Coming Attractions: Dear White People Aims High – And Needs Your Support

By Arturo R. García

It takes no small amount of ambition to declare your film to be “in the tradition of Higher Learning, Rushmore, Animal House, Election & School Daze.” But Justin Simien’s Dear White People might have enough satirical bite to follow through on that promise.

Set at the fictional Manchester University, Simien’s story follows a group of black students as they navigate college life while standing up for themselves in a school that denies having “a race problem.” As Shadow & Act reports, Simien says, “with tongue planted firmly in cheek, the film will explore racial identity in ‘post-racial’ America while weaving a universal story of forging one’s unique path in the world.”

The film also has a Twitter account in the voice of Sam, who emerges as one of the group’s leading voice thanks to her campus radio show, on which she announces: “Dear White People, please stop touching my hair. Does this look like a petting zoo to you?” But along the way, they draw unwelcome attention from an all-white fraternity that proudly throws “African-American themed parties.”

Simien and his crew are looking to raise $25,000 to complete the project, and he makes this appeal:

Remember when Black movies didn’t neccesarily star a dude in a fat suit and a wig? Or have major plot twists timed to Gospel numbers for no apparent reason? No? Damn…

Well believe it or not there was a time when “Black Art-House” was a thing. When movies like Do The Right Thing, Hollywood Shuffle, and Boyz In Da Hood were breaking box office records as well as making us laugh, cry, and think in ways movies hadn’t before.

The humble producers of DEAR WHITE PEOPLE, a satire about being a black face in a white place, long to bring those days back. But we can’t do it without you!

Here’s the deal…we’re looking to raise seed money that will go a tremondously long way in securing the capital we’ll need to produce our million dollar indie feature. With our trailer, script and your help, we believe we can bring this exciting piece of cinema to life! Join us, won’t you?

That opening line is reflected early on in the trailer, which is absolutely worth your time.

About This Blog

Racialicious is a blog about the intersection of race and pop culture. Check out our daily updates on the latest celebrity gaffes, our no-holds-barred critique of questionable media representations, and of course, the inevitable Keanu Reeves John Cho newsflashes.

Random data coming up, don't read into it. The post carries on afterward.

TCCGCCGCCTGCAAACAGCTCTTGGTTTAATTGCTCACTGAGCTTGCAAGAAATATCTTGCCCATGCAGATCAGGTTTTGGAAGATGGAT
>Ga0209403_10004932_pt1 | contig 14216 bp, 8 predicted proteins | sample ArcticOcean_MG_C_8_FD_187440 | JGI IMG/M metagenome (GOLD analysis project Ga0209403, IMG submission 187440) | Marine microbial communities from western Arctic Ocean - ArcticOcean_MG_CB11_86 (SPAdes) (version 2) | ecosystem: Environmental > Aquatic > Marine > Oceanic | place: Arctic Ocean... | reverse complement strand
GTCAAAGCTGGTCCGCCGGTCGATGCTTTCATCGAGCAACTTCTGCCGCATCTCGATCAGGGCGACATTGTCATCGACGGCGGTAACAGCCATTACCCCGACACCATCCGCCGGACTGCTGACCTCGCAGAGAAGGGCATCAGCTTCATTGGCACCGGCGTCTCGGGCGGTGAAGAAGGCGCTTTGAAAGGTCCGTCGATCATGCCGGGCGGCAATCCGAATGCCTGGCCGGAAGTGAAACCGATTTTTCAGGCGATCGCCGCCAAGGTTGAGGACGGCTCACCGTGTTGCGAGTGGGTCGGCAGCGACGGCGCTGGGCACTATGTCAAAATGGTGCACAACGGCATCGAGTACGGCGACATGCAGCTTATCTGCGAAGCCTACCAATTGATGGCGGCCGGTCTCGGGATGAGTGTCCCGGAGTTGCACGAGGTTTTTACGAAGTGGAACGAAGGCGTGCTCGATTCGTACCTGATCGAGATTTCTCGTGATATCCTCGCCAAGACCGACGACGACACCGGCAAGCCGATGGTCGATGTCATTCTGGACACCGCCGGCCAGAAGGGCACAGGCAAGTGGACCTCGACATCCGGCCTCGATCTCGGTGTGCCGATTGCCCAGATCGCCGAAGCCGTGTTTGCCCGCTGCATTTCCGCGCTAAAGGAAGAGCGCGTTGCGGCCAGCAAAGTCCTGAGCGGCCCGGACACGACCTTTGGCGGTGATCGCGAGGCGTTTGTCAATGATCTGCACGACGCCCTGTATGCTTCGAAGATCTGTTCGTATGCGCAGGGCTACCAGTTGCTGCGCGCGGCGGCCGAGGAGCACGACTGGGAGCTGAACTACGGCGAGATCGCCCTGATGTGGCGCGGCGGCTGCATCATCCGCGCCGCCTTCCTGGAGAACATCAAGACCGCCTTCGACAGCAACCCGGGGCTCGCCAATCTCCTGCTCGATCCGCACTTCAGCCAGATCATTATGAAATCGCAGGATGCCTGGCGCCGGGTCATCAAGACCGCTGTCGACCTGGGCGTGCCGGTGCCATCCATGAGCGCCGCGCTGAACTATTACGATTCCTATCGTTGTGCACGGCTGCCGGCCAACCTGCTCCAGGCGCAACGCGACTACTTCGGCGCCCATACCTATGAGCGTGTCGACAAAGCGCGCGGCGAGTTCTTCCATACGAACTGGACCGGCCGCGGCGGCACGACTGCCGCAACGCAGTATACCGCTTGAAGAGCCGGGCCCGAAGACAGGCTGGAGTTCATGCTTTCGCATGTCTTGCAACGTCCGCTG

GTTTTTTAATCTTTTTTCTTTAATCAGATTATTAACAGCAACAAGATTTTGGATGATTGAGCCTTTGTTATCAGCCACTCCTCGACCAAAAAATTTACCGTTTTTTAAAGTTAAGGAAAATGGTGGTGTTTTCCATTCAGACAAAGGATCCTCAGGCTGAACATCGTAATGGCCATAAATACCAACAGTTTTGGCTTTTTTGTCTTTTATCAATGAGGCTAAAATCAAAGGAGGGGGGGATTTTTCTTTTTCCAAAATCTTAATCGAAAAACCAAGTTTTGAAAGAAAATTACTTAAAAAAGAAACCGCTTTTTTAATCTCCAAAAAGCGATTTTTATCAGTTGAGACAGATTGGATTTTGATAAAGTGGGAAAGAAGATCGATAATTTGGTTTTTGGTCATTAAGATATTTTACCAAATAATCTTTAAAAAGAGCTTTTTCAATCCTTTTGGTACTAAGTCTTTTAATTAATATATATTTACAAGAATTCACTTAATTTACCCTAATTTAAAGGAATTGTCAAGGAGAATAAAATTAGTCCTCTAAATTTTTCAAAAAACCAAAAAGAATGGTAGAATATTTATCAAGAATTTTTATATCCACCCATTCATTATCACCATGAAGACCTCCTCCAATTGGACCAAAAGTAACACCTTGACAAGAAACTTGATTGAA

Latoya Peterson (DC) is the Owner and Editor (not the Founder!) of Racialicious, Arturo García (San Diego) is the Managing Editor, Andrea Plaid (NYC) is the Associate Editor. You can email us at

The founders of Racialicious are Carmen Sognonvi and Jen Chau. They are no longer with the blog. Carmen now runs Urban Martial Arts with her husband and blogs about local business. Jen can still be found at Swirl or on her personal blog. Please do not send them emails here, they are no longer affiliated with this blog.

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  • Anonymous

    I don’t think the hair touching thing is that obvious.  I ask white girls if I can touch their hair all the time (I have wiry, curly, terrier-hair, and straight, soft hair is weird and different to me, Idk), and it never would have occurred to me that a black girl would see the same thing as racist.  But I can see how having one weirdo come ask if she can touch you is different from having freaking everyone do it. 
    But some of that stuff isn’t obvious for people (like me) who grew up in, say, a more rural neighborhood (we have one black girl in our town, who’s much younger than me and being raised by the world’s whitest woman), where this stuff doesn’t come up, so what would or would not be offensive is sometimes confusing when it’s not motivated by actual hate, but more curiosity, or even acting how I normally would with white people.  It’s ignorance.
    Which is why I visit this site, actually.  I don’t want to be ignorant, but I have to go well out of my way to avoid it (I’m at a conservative Lutheran college now, where the only people of color are the ones we’ve lured in with sports scholarships – super sheltered – I’m working on it).  Plenty of people aren’t willing to do that.
    So bringing up things that seem obvious to you – well, if this film gets off the ground and becomes popular enough, if people see it, then maybe those things will be obvious to more people.